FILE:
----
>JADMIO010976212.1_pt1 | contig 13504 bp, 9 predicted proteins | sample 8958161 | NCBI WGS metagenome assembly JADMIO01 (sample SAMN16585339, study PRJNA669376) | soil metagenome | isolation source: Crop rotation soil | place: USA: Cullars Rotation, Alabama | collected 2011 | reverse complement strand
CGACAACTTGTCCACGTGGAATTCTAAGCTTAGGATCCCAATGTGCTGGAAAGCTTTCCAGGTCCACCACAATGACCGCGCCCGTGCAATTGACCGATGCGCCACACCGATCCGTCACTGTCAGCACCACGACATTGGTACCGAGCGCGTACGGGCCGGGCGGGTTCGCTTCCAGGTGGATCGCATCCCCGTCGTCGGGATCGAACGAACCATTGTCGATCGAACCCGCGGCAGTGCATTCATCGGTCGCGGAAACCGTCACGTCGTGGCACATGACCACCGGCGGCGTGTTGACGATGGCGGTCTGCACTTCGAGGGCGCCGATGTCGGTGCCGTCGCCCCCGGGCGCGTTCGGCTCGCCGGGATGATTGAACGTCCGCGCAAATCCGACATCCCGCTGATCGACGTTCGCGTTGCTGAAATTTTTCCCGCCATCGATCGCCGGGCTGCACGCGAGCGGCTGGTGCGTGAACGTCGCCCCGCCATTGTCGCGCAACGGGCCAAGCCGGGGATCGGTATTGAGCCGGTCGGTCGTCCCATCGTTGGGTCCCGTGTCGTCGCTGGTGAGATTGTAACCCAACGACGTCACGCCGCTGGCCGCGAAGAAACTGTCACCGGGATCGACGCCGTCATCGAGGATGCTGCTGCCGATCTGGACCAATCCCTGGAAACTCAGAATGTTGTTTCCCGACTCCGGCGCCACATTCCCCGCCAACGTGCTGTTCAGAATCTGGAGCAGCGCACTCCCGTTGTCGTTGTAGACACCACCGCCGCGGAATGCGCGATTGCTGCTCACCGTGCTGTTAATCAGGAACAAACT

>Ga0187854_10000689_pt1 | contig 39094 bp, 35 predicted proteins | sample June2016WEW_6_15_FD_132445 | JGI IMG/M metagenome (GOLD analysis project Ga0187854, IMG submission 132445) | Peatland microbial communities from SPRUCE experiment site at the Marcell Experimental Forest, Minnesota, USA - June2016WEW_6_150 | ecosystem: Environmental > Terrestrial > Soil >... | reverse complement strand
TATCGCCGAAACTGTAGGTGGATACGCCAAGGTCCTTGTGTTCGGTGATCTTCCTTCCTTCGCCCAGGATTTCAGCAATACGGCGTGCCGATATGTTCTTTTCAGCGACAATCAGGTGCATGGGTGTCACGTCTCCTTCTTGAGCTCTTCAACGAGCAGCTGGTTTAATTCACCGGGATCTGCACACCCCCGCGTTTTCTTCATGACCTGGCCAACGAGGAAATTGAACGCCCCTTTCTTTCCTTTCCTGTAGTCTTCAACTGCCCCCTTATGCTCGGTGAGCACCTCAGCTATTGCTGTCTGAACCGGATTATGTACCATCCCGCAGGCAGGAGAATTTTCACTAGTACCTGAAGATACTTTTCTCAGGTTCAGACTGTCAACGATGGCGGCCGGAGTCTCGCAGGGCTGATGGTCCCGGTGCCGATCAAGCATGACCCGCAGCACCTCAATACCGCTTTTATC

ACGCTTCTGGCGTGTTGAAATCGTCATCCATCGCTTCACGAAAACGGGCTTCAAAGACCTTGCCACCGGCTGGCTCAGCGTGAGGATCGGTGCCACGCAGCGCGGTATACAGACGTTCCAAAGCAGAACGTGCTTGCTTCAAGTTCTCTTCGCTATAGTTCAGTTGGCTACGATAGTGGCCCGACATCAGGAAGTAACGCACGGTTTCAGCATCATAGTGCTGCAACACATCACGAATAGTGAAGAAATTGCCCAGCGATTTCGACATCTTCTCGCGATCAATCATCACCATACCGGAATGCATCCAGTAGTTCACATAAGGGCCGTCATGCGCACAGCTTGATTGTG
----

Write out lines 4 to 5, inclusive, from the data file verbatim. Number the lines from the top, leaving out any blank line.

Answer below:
TATCGCCGAAACTGTAGGTGGATACGCCAAGGTCCTTGTGTTCGGTGATCTTCCTTCCTTCGCCCAGGATTTCAGCAATACGGCGTGCCGATATGTTCTTTTCAGCGACAATCAGGTGCATGGGTGTCACGTCTCCTTCTTGAGCTCTTCAACGAGCAGCTGGTTTAATTCACCGGGATCTGCACACCCCCGCGTTTTCTTCATGACCTGGCCAACGAGGAAATTGAACGCCCCTTTCTTTCCTTTCCTGTAGTCTTCAACTGCCCCCTTATGCTCGGTGAGCACCTCAGCTATTGCTGTCTGAACCGGATTATGTACCATCCCGCAGGCAGGAGAATTTTCACTAGTACCTGAAGATACTTTTCTCAGGTTCAGACTGTCAACGATGGCGGCCGGAGTCTCGCAGGGCTGATGGTCCCGGTGCCGATCAAGCATGACCCGCAGCACCTCAATACCGCTTTTATC

ACGCTTCTGGCGTGTTGAAATCGTCATCCATCGCTTCACGAAAACGGGCTTCAAAGACCTTGCCACCGGCTGGCTCAGCGTGAGGATCGGTGCCACGCAGCGCGGTATACAGACGTTCCAAAGCAGAACGTGCTTGCTTCAAGTTCTCTTCGCTATAGTTCAGTTGGCTACGATAGTGGCCCGACATCAGGAAGTAACGCACGGTTTCAGCATCATAGTGCTGCAACACATCACGAATAGTGAAGAAATTGCCCAGCGATTTCGACATCTTCTCGCGATCAATCATCACCATACCGGAATGCATCCAGTAGTTCACATAAGGGCCGTCATGCGCACAGCTTGATTGTG